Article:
DIRTY DEALINGS Illegal sand and aggregate mining threatens the financial sustainability of legal operations
Statistics released by the Department of Mineral Resources and Energy (DMRE) inaccurately reflect the volume of illegal mining operations in South Africa, says mining industry body Aspasa (formerly Aggregate and Sand Producers of Southern Africa).
Aspasa claims the number of illegal operations are unknown by the DMRE and the numbers reflected are about 50% less than the actual statistics for illegal sand and aggregate mining operations – a consequence of the DMRE not tracking these operations. Despite numerous corporations reporting locations of illegal mines and Aspasa pleading with government to take the necessary action in shutting down illegal opencast sand and aggregate mines, there has been no visible action taken.
The extraction or removal of sand and aggregate from their natural state is classified by the Mineral and Petroleum Resources Development Act as a mining operation and, owing to sand’s classification as a mineral, it remains a possession of the State.
“The crime of stealing sand from our beaches, riverbeds and highjacked opencast sand mines is regarded as a soft crime by many authorities, and the inaction of law enforcers to shut down such illegal mining operations only serves to strengthen this perception,” says Aspasa director Nico Pienaar.
He emphasises that the exponential growth in illegal sand operations threatens the financial sustainability of legal sand and aggregate mines, owing to “unfair competition and collusion”. Legal operations strictly comply to the South African Bureau of Standards (SABS) as well as the standards determined by project and construction companies.
Licensed mines pay taxes and royalties and with the authorities “turning a blind eye”, legal sand mines are struggling to compete.
A lack of legal enforcement or prosecution has enabled many illegal mines to continue nonconforming practices that violate many regulations, including the Mine Health and Safety Act (MHSA), Pienaar tells Mining Weekly.
“If legal, licensed mines don’t comply with the MHSA, an inspector issues a Section 54 stoppage, during which time the mine or a part of the operation is temporarily shut down, impeding production and affecting profitability. However, illegal miners completely disregard this Act and their activities continue uninterrupted.”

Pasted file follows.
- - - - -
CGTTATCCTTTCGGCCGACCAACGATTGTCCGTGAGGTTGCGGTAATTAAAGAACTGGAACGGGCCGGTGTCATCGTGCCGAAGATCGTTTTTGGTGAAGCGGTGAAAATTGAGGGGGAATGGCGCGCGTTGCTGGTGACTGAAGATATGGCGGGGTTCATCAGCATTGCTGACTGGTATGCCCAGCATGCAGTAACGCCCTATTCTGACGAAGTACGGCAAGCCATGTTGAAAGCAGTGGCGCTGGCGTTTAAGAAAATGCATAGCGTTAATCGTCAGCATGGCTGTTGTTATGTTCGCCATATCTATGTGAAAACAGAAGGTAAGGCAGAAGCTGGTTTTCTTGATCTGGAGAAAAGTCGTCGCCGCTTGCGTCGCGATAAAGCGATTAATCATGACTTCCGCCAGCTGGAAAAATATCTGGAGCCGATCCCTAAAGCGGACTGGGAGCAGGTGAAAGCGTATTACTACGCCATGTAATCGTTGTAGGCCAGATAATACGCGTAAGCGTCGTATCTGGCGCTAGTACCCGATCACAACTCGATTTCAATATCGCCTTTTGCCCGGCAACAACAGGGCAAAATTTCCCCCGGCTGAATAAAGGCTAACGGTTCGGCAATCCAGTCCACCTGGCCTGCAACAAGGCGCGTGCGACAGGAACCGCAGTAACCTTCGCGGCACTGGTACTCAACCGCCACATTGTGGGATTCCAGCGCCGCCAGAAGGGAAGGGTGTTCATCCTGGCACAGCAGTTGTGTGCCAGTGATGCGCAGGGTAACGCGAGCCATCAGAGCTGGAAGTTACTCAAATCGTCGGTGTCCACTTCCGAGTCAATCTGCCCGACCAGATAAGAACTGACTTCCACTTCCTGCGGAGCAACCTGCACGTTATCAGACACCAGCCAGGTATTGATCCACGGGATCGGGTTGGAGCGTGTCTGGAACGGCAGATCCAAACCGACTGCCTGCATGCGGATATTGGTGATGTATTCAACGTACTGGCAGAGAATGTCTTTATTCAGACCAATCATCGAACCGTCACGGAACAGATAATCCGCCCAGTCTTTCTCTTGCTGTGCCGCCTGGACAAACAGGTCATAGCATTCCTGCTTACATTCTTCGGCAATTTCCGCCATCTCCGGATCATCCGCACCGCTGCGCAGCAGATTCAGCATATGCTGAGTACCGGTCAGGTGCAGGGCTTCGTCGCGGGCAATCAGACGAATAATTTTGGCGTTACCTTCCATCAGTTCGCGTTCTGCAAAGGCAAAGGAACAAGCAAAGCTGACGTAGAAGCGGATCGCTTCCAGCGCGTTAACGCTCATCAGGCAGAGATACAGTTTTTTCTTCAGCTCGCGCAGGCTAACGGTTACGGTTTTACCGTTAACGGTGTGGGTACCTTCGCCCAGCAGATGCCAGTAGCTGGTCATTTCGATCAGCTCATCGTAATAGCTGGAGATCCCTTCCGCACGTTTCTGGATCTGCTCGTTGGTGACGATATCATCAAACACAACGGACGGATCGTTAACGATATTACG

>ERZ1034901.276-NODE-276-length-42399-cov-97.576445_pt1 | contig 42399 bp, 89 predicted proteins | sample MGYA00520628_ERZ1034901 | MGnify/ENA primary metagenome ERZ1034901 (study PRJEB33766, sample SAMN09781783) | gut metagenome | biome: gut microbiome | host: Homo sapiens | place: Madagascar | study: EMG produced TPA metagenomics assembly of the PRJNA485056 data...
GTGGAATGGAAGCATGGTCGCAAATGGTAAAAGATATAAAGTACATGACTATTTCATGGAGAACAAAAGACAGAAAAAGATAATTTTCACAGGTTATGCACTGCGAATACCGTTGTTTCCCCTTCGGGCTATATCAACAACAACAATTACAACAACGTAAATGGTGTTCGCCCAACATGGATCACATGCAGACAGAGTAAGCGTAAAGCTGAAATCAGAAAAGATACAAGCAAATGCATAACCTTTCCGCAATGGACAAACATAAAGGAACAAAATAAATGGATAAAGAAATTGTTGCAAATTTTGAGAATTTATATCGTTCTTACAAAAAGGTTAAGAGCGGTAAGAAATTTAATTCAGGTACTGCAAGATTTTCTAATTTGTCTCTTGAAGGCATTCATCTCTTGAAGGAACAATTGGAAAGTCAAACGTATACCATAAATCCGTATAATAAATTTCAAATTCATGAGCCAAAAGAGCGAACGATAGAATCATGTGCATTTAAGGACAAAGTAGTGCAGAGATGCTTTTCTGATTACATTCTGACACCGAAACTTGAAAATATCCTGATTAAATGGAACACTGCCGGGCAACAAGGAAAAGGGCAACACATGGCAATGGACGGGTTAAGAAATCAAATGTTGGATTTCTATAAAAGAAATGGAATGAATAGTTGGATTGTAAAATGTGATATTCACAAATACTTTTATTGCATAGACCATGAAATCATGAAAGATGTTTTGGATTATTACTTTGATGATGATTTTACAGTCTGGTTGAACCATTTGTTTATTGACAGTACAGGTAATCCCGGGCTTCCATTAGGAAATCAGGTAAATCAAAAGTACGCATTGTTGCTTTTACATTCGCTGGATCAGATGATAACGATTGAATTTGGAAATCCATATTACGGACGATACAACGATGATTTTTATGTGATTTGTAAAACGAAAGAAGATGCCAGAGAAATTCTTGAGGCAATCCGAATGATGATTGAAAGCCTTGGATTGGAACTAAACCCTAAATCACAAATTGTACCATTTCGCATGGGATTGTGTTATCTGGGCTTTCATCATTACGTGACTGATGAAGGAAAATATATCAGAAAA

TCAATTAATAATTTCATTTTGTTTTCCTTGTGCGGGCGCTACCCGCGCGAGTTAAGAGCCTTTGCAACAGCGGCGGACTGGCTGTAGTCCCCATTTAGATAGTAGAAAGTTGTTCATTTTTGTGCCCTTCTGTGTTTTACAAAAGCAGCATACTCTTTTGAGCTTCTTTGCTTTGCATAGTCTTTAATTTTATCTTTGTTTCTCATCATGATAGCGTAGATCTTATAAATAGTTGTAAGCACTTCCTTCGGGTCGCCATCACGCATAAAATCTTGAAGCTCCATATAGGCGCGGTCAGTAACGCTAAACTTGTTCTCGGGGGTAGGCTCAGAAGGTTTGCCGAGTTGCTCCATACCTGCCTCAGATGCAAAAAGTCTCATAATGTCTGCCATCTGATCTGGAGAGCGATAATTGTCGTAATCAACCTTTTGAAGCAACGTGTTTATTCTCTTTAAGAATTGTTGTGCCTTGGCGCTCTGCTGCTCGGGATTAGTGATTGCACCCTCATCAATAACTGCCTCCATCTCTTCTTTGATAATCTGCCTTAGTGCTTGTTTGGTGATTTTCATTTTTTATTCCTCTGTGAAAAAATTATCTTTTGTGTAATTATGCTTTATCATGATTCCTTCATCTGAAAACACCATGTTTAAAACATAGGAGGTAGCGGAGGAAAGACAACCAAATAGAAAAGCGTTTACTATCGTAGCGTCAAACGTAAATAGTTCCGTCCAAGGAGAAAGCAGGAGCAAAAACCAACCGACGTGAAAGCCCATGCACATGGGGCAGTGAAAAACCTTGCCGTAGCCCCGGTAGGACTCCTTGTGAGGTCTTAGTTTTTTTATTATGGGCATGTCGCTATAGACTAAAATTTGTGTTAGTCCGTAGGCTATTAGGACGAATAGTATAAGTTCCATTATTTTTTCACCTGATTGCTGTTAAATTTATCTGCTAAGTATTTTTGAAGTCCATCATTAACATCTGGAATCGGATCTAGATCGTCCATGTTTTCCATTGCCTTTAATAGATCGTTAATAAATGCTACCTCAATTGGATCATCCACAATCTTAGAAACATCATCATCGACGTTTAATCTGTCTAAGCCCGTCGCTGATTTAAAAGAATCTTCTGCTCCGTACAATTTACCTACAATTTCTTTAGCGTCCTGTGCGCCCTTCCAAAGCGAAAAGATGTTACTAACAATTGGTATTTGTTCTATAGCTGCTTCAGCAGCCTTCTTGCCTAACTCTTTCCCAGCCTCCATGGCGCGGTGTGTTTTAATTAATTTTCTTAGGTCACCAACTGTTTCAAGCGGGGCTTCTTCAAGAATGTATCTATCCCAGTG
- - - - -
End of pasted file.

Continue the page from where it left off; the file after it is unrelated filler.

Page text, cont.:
Pienaar argues that this is a human rights violation and a violation of the Basic Conditions of Employment Act. Allowing this to continue is condoning exploitation, he adds.
“Aspasa’s plan to initiate the shutdown of illegal operations has been to address government directly. A few months ago, I wrote to the DMRE, their response was dismissive and I was told to report the issue to the South African Police Service (SAPS).
“When the SAPS was unresponsive, I wrote to President Cyril Ramaphosa. I was asked to redirect that letter to Minerals and Energy Minister Gwede Mantashe, and I’ve yet to receive a response,” Pienaar recalls.
Added Consequences of Enforcement Disparities
The National Mine Closure Strategy, gazetted on May 21, 2021, aims to manage mine closure in an integrated and sustainable manner.
It highlights the importance of ensuring that mines do not impact negatively on the livelihood of adjacent or interconnected mines in a demarcated area. Illegal mines compromise these objectives, says Pienaar.
Further, illegal sand operations cause additional challenges, even when they have ceased, such as large and unrehabilitated burrow pits.
This is an example of how illegal activities create safety risks for the public, with Pienaar noting, for example, that if the pit fills with water, there is added danger that children and animals may drown.
Pits left open by illegal operations also create an opportunity for illegal dumping.
Pienaar adds that companies and municipalities are guilty of buying illegal minerals for construction, mixing concrete and other purposes for building.
“The issue that arises is that the sand or aggregate product has not undergone inspection in a material quality control process or been approved by the SABS. This has resulted in infrastructure failures, such as bridges collapsing, and, sometimes, fatalities,” he concludes.